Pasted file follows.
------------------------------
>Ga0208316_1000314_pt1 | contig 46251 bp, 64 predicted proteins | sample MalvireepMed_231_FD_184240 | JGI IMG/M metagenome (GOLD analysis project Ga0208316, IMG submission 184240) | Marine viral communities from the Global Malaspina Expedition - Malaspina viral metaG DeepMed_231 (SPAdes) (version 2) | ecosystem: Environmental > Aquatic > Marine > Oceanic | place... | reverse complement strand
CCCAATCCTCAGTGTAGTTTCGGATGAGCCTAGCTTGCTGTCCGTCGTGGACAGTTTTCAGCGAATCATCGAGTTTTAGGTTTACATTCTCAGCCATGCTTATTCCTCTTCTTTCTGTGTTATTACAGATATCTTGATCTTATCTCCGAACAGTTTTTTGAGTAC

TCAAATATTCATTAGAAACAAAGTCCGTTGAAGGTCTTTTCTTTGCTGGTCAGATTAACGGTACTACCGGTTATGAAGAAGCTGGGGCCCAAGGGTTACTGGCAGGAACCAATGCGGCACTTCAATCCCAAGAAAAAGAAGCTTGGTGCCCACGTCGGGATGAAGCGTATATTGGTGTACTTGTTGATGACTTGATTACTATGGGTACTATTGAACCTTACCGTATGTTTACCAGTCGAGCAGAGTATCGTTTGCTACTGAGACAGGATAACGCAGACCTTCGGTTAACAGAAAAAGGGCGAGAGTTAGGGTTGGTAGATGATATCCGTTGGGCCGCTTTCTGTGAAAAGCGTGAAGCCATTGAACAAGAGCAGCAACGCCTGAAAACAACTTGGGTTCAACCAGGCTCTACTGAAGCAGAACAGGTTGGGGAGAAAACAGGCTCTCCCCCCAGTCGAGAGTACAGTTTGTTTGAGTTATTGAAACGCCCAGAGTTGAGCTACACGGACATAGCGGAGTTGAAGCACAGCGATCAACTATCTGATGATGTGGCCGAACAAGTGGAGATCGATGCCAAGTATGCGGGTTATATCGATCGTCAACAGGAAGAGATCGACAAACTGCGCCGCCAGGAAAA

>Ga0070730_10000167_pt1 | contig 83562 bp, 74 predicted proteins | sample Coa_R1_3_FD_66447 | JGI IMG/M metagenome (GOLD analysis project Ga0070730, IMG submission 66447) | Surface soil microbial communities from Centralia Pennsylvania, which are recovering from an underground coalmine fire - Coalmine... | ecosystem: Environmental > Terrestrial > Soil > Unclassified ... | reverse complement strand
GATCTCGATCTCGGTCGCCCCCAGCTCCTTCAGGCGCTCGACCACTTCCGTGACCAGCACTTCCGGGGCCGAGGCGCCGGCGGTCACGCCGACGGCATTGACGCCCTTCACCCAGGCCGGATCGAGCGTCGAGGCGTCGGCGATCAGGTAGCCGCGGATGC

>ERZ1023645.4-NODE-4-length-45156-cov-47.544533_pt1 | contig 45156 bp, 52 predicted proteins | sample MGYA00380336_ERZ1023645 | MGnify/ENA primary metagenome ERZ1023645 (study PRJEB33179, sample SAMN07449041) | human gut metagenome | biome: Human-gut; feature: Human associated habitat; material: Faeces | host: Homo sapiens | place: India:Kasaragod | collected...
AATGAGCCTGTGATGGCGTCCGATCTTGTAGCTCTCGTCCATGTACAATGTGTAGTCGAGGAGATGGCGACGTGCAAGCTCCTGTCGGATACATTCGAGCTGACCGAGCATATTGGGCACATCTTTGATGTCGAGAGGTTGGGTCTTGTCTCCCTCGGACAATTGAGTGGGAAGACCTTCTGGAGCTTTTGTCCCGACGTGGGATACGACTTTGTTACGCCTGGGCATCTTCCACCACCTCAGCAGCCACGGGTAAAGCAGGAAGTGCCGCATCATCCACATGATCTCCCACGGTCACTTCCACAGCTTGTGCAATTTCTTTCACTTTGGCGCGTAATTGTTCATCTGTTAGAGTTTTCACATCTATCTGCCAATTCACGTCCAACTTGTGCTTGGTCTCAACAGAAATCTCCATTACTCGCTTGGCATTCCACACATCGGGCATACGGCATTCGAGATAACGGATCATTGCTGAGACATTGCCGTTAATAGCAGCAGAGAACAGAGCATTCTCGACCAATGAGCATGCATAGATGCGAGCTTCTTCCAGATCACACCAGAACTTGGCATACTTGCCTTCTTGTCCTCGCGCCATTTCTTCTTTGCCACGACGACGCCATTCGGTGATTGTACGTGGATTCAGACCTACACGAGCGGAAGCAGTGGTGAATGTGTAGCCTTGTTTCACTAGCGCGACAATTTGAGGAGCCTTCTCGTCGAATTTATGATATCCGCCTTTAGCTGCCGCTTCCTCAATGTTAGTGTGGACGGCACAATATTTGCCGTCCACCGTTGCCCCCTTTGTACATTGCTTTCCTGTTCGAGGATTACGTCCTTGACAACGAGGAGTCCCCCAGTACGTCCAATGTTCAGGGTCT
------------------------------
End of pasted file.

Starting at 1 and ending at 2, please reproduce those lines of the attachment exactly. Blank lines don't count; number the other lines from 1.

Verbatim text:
>Ga0208316_1000314_pt1 | contig 46251 bp, 64 predicted proteins | sample MalvireepMed_231_FD_184240 | JGI IMG/M metagenome (GOLD analysis project Ga0208316, IMG submission 184240) | Marine viral communities from the Global Malaspina Expedition - Malaspina viral metaG DeepMed_231 (SPAdes) (version 2) | ecosystem: Environmental > Aquatic > Marine > Oceanic | place... | reverse complement strand
CCCAATCCTCAGTGTAGTTTCGGATGAGCCTAGCTTGCTGTCCGTCGTGGACAGTTTTCAGCGAATCATCGAGTTTTAGGTTTACATTCTCAGCCATGCTTATTCCTCTTCTTTCTGTGTTATTACAGATATCTTGATCTTATCTCCGAACAGTTTTTTGAGTAC